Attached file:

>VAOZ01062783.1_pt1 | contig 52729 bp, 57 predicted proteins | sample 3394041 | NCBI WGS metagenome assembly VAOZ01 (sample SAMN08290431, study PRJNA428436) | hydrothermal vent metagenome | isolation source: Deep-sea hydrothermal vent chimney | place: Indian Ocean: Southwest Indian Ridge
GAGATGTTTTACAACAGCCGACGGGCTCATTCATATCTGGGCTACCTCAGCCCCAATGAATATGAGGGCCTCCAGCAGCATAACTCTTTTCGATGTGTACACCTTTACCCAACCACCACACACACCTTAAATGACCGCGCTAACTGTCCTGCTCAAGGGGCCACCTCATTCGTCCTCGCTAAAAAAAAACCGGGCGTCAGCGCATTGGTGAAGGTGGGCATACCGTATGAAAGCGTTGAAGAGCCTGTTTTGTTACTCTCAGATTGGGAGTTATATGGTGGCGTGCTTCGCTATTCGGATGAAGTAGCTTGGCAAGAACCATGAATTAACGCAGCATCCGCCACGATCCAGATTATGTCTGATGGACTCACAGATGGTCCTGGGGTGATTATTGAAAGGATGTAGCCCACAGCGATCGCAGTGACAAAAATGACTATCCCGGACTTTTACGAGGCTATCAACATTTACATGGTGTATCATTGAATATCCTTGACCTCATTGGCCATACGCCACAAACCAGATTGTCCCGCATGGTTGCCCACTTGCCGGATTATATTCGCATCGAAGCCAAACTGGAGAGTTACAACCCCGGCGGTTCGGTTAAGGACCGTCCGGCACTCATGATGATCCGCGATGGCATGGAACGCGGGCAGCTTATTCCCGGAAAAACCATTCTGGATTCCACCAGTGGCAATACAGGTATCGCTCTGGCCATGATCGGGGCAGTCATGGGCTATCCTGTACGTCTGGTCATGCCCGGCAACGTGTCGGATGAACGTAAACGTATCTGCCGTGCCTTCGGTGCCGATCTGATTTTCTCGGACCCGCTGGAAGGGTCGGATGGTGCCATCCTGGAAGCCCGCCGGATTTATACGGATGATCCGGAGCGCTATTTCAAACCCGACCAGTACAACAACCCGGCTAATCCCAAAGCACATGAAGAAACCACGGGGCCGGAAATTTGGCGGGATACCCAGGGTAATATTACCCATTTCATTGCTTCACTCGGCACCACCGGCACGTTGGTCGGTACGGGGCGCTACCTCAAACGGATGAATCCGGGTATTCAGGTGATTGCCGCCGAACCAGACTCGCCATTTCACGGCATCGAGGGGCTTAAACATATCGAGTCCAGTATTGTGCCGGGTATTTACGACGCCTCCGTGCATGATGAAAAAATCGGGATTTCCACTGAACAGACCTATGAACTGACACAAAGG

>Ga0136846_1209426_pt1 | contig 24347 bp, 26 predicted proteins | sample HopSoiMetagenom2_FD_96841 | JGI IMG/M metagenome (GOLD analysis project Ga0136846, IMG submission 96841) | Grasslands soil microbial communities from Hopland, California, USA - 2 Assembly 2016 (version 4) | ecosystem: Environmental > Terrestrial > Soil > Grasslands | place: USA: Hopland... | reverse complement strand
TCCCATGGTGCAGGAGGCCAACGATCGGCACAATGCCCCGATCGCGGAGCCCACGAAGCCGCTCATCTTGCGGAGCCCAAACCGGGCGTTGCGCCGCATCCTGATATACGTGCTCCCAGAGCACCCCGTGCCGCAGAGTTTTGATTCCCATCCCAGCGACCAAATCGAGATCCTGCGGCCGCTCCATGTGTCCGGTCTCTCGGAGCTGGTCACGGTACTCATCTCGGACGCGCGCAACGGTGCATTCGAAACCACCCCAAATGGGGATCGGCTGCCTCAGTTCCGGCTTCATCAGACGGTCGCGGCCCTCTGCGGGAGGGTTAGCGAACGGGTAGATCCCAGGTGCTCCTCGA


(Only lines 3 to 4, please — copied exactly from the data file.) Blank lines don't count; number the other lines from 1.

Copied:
>Ga0136846_1209426_pt1 | contig 24347 bp, 26 predicted proteins | sample HopSoiMetagenom2_FD_96841 | JGI IMG/M metagenome (GOLD analysis project Ga0136846, IMG submission 96841) | Grasslands soil microbial communities from Hopland, California, USA - 2 Assembly 2016 (version 4) | ecosystem: Environmental > Terrestrial > Soil > Grasslands | place: USA: Hopland... | reverse complement strand
TCCCATGGTGCAGGAGGCCAACGATCGGCACAATGCCCCGATCGCGGAGCCCACGAAGCCGCTCATCTTGCGGAGCCCAAACCGGGCGTTGCGCCGCATCCTGATATACGTGCTCCCAGAGCACCCCGTGCCGCAGAGTTTTGATTCCCATCCCAGCGACCAAATCGAGATCCTGCGGCCGCTCCATGTGTCCGGTCTCTCGGAGCTGGTCACGGTACTCATCTCGGACGCGCGCAACGGTGCATTCGAAACCACCCCAAATGGGGATCGGCTGCCTCAGTTCCGGCTTCATCAGACGGTCGCGGCCCTCTGCGGGAGGGTTAGCGAACGGGTAGATCCCAGGTGCTCCTCGA